Tag Archives: international law

“East West Street” by Philippe Sands

As a lawyer and budding historian, I found Philippe Sands‘ idea of telling the story of international criminal law through the biographies of Hersch Lauterpacht and Raphael Lemkin interesting. But the book East West Street is overloaded with the irrelevant … Continue reading

Posted in Books, History, Holocaust, Human Rights, Law, Ukraine | Tagged , | 1 Comment

Does the Federal Republic of Germany even exist? A discussion with a “Reichsbürger”.

Many years ago, someone walked into my law office, showed me a notice about some traffic fine and explained, confusing our respective roles in the attorney-client relationship, why he definitely wouldn’t need to pay the fine. According to him, the … Continue reading

Posted in German Law, Germany, History, Law, Military, Politics, World War II | Tagged , , | 16 Comments

Visiting the UK is as cheap as never before

Sometimes, particularly when I put on my lawyer hat, I am inclined to think that maybe, just maybe, that whole Brexit thing wasn’t properly thought through from the outset. But big words like “sovereignty” won over practical concerns, and thus … Continue reading

Posted in Economics, Immigration Law, Law, Politics, Statistics, Travel, UK | Tagged , , , , | 29 Comments

The Sad Future of Catalonia

In some conflicts, you don’t need to pick a side. Because sometimes, both sides are wrong. Between the Catalan and the Spanish governments, it’s impossible to keep tabs on who has committed more grave mistakes. Even for supporters of self-determination, … Continue reading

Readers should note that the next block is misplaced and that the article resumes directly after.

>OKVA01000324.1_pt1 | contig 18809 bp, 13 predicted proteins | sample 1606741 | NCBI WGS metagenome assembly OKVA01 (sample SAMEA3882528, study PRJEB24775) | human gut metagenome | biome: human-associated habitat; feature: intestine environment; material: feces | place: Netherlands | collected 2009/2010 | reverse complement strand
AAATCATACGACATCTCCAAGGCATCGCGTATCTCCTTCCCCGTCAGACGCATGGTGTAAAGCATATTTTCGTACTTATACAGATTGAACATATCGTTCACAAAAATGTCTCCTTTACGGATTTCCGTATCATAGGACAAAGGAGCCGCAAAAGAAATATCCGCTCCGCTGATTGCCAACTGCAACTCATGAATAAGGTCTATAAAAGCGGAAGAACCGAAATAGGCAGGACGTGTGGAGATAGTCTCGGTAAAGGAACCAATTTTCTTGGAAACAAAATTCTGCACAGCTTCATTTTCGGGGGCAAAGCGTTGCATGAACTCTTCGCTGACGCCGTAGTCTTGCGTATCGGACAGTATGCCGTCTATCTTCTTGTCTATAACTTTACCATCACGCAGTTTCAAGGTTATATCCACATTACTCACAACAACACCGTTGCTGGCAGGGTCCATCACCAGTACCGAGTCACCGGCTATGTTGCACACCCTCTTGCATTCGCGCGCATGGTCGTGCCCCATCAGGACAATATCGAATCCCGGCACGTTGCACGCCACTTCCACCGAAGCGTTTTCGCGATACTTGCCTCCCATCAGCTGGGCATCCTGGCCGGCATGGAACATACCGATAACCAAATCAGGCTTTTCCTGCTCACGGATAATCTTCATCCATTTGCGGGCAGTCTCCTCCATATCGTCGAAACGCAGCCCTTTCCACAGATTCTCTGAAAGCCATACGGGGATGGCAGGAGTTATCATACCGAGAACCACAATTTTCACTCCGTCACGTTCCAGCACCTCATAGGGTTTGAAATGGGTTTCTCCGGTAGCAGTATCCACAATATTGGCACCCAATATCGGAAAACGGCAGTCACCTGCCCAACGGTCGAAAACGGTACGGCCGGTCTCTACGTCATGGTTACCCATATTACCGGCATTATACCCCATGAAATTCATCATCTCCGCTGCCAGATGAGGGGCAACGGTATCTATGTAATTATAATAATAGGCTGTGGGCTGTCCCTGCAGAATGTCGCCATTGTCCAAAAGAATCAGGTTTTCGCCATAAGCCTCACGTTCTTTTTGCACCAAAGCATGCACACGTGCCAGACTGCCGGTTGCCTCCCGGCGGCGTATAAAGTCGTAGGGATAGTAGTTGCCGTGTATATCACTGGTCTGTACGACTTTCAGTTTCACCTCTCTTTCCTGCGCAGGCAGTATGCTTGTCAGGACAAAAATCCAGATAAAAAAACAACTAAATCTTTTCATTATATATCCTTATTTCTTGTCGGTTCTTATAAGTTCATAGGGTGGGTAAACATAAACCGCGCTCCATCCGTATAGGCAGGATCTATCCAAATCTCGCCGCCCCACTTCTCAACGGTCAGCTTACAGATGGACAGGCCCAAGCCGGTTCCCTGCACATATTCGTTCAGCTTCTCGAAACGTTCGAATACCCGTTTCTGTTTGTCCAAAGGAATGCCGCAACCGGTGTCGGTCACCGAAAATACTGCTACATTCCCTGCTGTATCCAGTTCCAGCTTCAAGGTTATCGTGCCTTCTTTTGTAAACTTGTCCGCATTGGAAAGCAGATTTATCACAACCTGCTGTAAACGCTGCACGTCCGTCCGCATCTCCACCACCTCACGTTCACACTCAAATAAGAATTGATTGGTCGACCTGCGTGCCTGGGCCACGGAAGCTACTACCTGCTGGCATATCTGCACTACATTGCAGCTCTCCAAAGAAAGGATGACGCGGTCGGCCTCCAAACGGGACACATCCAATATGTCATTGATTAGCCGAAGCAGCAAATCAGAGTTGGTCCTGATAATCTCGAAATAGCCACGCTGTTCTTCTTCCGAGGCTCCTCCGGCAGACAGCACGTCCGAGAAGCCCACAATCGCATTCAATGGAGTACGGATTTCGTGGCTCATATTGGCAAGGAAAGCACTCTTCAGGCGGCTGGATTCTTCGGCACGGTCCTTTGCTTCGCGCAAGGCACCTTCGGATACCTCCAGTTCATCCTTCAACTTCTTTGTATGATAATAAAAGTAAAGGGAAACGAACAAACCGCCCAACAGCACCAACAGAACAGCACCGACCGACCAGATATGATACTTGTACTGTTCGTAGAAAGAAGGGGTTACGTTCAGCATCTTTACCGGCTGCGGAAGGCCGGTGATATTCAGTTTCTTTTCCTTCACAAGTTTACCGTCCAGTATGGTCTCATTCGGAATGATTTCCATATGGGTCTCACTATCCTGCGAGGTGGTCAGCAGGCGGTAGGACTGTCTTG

Posted in Europe, Greece, Language, Macedonia, Politics, Spain | Tagged , , , | 18 Comments

Law School in Bolivia

Everything is explained in my article on Bolivia and the sea.

Posted in Bolivia, Education, Law | Tagged , , | Leave a comment

The Vienna Convention on Consular Relations

This is something for my fellow international public law nerds. Q: When does the Vienna Convention of Consular Relations make front-page headlines? A: When there is a petty argument between Bolivia and Chile about the flag in front of the … Continue reading

Posted in Bolivia, Chile, Law, Media, Politics | Tagged , , , | 1 Comment

The difference between Peru and Bolivia, illustrated in random messages

Whenever I move to a new country, I receive e-mails from people whom I don’t know, welcoming me to their country, offering help and giving advice. That’s nice. As I am about to move back from Peru to Bolivia, I realized … Continue reading

Posted in Bolivia, Education, Law, Peru, Philosophy, Travel | Tagged , | 7 Comments

Scotland, a Lawyer’s Dream

If you know someone who is eligible to vote in this week’s referendum in Scotland, please tell them to vote “yes” for an independent Scotland. There are probably good arguments for an independent Scotland (as there may be against it), but … Continue reading

Posted in Law, Politics, Scotland, UK | Tagged , | 7 Comments

There are more important things than territorial integrity

Democracy and self-determination are great. But nobody should believe that a referendum hastily pulled out of a hat, with limited choices and without a proper prior public debate about the question posed at the polls is a good example of direct … Continue reading

Posted in Afghanistan, Cold War, Elections, Estonia, Europe, Germany, History, Human Rights, Latvia, Law, Lithuania, Maps, Military, Politics, Polls, Russia, Ukraine | Tagged , | 18 Comments

“The Case of the Pope” by Geoffrey Robertson is a flawed case.

This week I attended a lecture at LSE by Geoffrey Robertson who was introducing his new book “The Case of the Pope: Vatican Accountability for Human Rights Abuse”, conveniently published just days before the Pope’s visit to Britain. Mr Robertson … Continue reading

Posted in Law, Politics | Tagged , , , , , , , , , , | 1 Comment